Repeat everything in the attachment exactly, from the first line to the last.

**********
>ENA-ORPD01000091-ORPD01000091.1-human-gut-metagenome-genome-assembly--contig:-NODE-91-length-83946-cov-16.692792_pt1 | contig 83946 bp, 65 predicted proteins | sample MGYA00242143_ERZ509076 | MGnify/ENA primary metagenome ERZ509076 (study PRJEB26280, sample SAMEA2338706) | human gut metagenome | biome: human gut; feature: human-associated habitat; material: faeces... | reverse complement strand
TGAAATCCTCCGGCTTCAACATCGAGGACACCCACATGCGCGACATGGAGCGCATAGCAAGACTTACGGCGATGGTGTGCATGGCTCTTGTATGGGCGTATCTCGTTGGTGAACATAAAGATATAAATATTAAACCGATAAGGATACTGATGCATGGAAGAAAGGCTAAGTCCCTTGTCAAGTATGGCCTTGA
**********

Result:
>ENA-ORPD01000091-ORPD01000091.1-human-gut-metagenome-genome-assembly--contig:-NODE-91-length-83946-cov-16.692792_pt1 | contig 83946 bp, 65 predicted proteins | sample MGYA00242143_ERZ509076 | MGnify/ENA primary metagenome ERZ509076 (study PRJEB26280, sample SAMEA2338706) | human gut metagenome | biome: human gut; feature: human-associated habitat; material: faeces... | reverse complement strand
TGAAATCCTCCGGCTTCAACATCGAGGACACCCACATGCGCGACATGGAGCGCATAGCAAGACTTACGGCGATGGTGTGCATGGCTCTTGTATGGGCGTATCTCGTTGGTGAACATAAAGATATAAATATTAAACCGATAAGGATACTGATGCATGGAAGAAAGGCTAAGTCCCTTGTCAAGTATGGCCTTGA